When Mr C and I first talked about moving to St Albans (over ten years ago now) we had a bit of a dream about buying a little house there and having a very different lifestyle. Back then we were living in a flat in north west London and it was anything but calm and peaceful there. We’d pictured a little two up two down terrace with a tiny back garden and I was already picturing being able to sit there and relax with a cold drink after a tough day at work.
We started going round all the estate agents and drawing up lists of places to view, but when we did we realised that the house of our dreams would stretch the budget a bit too much, and if we went for a modern flat instead we’d get so much more space for our money. And there wouldn’t be as many ongoing maintenance costs either. It was a sensible decision, but one that left us feeling a little bit flat (if you excuse the pun) as we wouldn’t be getting that outside space we’d dreamed of.
Once we had moved in to our sensible first floor modern flat we started exploring our new city on foot and discovering all the wonderful green spaces it had to offer. One day our walk took us along the Alban Way and we discovered the amazing oasis of calm that is the Watercress Wildlife Association. This community run local nature reserve is tucked away between the Alban Way and the River Ver and has to be one of St Albans best kept secrets, and whilst we lived in our flat it became a surrogate back garden to us.
Twenty years ago this site was a mix of old allotments and derelict garages, all on the site of some old watercress beds – hence the name. The council realised something had to change so they asked local people to put forward ideas. One group of determined and passionate local residents came up with the concept and plan of creating a local nature reserve and I’m delighted to say that they won.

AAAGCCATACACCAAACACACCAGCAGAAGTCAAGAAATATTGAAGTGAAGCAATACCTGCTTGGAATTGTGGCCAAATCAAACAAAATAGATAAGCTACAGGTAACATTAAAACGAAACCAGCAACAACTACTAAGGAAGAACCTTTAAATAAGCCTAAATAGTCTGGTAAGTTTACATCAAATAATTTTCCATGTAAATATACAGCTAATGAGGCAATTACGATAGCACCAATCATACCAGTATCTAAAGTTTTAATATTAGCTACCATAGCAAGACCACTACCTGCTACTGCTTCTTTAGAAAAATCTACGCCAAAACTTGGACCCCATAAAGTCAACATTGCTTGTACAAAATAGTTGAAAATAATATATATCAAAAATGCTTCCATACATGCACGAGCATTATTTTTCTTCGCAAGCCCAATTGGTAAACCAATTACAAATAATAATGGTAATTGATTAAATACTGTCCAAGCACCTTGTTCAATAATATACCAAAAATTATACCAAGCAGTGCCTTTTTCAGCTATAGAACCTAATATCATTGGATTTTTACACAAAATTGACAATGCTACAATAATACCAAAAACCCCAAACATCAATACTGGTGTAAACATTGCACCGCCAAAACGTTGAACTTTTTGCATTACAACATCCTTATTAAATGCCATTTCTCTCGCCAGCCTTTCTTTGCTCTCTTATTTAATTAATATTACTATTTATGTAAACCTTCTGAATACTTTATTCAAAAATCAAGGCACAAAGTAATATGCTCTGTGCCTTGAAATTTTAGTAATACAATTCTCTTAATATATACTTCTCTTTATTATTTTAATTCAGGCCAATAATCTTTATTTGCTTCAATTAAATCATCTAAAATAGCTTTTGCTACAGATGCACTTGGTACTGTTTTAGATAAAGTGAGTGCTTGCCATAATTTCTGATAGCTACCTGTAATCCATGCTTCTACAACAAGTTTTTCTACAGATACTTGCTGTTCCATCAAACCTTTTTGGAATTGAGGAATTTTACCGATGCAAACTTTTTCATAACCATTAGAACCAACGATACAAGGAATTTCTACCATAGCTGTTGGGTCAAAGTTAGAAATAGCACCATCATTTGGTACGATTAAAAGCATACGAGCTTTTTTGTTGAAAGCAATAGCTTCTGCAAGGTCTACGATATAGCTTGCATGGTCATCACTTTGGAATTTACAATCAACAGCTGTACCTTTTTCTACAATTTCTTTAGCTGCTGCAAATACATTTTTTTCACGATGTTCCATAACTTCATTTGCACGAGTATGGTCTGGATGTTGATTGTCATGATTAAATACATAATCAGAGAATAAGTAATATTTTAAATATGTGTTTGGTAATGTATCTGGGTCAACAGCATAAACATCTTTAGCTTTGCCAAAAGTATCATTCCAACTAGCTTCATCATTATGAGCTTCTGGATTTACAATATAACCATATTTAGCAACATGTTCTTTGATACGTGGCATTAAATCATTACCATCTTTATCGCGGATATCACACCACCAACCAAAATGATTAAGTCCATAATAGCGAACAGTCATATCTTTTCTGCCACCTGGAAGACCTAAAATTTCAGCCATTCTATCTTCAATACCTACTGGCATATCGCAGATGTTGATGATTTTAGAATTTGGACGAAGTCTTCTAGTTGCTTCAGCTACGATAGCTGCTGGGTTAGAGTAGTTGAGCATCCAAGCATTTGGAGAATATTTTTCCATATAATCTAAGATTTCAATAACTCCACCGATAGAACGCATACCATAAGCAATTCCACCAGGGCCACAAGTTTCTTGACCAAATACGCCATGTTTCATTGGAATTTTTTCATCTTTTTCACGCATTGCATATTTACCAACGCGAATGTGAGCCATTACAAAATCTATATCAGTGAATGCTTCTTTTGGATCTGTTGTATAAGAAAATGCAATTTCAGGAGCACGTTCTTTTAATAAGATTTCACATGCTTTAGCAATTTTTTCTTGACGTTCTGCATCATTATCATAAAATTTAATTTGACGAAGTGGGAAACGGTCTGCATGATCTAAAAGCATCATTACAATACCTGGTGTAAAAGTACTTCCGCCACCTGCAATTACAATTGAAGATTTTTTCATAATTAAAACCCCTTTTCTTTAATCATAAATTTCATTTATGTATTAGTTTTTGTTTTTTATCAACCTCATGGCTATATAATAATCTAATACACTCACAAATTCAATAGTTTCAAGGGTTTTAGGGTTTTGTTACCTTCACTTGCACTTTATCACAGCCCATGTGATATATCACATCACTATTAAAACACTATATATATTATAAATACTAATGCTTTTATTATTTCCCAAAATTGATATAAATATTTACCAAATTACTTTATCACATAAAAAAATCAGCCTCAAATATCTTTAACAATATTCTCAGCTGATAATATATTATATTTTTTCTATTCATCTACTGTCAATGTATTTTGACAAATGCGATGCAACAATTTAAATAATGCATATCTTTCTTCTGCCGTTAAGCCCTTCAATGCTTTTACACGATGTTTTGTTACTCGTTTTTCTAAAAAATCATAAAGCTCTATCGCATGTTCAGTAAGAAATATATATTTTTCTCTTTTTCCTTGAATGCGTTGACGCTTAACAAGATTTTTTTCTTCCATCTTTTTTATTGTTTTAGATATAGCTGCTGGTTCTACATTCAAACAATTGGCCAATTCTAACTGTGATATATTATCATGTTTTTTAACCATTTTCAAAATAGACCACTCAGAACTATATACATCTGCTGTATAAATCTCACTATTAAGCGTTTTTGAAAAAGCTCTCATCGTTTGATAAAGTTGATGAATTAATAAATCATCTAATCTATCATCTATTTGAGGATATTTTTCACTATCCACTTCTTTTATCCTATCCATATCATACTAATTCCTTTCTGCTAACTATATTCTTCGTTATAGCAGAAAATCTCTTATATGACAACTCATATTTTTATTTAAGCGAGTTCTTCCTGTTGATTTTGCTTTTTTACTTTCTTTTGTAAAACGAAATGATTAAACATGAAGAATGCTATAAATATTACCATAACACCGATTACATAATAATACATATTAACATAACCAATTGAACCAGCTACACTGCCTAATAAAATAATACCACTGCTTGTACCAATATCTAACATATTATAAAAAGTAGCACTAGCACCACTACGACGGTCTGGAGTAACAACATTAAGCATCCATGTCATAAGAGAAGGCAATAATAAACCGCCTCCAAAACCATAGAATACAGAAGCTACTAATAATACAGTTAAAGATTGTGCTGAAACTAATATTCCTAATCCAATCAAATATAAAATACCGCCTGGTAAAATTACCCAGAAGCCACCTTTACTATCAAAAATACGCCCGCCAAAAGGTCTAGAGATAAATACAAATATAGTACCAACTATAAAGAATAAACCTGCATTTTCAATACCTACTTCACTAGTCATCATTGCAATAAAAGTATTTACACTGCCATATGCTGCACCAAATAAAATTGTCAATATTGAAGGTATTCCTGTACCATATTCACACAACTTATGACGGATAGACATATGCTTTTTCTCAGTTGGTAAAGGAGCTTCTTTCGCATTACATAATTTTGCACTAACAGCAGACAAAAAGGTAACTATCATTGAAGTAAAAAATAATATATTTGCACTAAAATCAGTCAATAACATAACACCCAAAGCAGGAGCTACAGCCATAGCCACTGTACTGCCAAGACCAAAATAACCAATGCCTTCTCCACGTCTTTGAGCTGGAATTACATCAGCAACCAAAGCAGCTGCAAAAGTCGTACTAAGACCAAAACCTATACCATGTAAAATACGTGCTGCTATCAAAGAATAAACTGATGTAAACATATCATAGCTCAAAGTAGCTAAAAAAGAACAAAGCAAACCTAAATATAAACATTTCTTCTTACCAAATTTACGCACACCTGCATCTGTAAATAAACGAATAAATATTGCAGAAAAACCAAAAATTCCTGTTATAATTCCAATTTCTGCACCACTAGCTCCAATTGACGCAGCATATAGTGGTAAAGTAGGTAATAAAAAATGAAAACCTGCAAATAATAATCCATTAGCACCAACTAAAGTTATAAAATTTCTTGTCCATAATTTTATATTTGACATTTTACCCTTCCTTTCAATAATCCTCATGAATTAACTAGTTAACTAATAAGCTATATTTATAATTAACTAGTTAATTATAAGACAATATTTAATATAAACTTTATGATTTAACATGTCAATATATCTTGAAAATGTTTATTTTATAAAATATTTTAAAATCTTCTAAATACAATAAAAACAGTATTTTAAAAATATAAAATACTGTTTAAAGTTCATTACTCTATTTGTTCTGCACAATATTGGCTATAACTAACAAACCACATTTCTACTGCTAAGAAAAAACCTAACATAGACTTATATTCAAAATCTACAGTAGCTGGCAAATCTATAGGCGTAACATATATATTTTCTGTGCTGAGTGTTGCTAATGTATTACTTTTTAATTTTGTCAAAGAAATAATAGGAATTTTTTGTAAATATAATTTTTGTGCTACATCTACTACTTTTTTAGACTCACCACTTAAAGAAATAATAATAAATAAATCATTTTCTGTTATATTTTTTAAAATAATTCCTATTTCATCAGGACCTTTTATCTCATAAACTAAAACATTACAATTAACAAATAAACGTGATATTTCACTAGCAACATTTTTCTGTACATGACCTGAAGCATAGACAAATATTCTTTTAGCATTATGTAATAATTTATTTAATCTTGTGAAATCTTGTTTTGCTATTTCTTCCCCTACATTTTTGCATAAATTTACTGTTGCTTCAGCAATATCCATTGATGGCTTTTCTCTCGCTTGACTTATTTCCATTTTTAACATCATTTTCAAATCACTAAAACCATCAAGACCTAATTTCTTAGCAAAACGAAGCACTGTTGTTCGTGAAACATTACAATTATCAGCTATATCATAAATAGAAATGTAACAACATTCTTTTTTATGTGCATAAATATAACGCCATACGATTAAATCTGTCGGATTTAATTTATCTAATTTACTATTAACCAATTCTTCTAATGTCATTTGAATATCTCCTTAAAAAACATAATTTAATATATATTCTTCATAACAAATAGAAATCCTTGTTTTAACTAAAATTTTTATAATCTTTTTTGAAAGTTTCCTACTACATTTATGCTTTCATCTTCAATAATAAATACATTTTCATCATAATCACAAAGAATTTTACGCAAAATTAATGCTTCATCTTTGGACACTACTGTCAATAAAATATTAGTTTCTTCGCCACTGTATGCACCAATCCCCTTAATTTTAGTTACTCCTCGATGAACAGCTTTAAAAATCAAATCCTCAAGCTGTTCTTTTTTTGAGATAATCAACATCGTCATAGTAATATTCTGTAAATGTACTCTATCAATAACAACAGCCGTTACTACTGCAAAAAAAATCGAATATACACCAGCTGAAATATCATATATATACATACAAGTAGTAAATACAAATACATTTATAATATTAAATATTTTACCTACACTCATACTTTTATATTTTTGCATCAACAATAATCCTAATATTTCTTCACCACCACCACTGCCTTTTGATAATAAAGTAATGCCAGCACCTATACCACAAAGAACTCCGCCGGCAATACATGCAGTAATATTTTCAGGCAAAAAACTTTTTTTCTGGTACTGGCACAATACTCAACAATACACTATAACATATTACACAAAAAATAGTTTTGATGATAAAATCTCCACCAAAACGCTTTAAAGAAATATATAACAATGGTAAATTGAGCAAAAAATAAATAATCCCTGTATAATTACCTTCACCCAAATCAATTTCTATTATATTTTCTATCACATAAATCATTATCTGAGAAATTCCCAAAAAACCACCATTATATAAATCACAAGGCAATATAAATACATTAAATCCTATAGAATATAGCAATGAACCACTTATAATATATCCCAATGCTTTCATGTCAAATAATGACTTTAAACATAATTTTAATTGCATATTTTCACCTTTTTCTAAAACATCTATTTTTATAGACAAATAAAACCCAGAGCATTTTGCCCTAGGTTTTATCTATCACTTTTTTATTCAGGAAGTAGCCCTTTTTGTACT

The site now is a wonderful local nature reserve where you can spot everything from kingfishers to muntjac deer. The volunteer management committee (which Mr C and I are both now members of) has managed to preserve the site as a nature reserve rather than it becoming a park, and that difference is such an important one. The main focus of the site is the nature and that means that whilst visitors are very welcome they really do have to respect the peace and quiet of the reserve. Picnics are not allowed; there are no children running around screaming and visitor facilities are minimal. To me though this all adds to the charm and calm of the site. If I want to take the kids to run off some energy we go somewhere else, yet this is where I bring them to teach them about nature and to help them experience peace and quiet.
I find it amazing to think that all this is tucked away in a city. Depending on when you’re on the site you can sometimes hear the sound of the Abbey Flyer as it clatters along the single track railway nearby. Rather than being an intrusion though, the difference from the sound of high speed trains nearby just adds to the feeling that you’re in the middle of the countryside instead. If there’s an event on at the Abbey the peal of the bells drifts overs and provides a backdrop to the sound of water running in the Ver.
There’s so much packed into this site – the Mere, a butterfly garden, a boggy area, a pond, a small woodland area and even a newly acquired allotment area that’s in the middle of being returned to nature – and the volunteer workforce is kept very busy as a result. The reserve came about through a community’s passion and hard work and both of those continue today. With no dedicated car parking most visitors arrived foot or by bicycle and it is therefore mainly locals that you find there, but again that just adds to the community feel. During today’s visit with Master C we met a regular who was there with his camera trained on one of the main bird feeders that attract a variety of birdlife. Over on one of the benches were three work colleagues enjoying the lunchtime break from their office and soaking up the winter sunshine instead. How I wish I’d had somewhere like this to escape to during my working day.
With two small children we don’t now go down to the reserve as often as we’d like to, but I do try to go down on my own every now and again just to clear my head and remember the calm feeling that came over us both when we first discovered the site. Whenever I talk to local people about it I’m always pleasantly surprised at how many of them know of it and enjoy going down there and everyone talks about how it’s their special place to have complete peace and quiet and regain calmness after a busy day.
Disclaimer: This #BetterPlaces post is in support of the Syndol Find Your Better Place campaign with BritMums. Syndol is now formulated for headaches. Visit www.syndol.co.uk for online resources with information about headaches and how to restore calm in your life.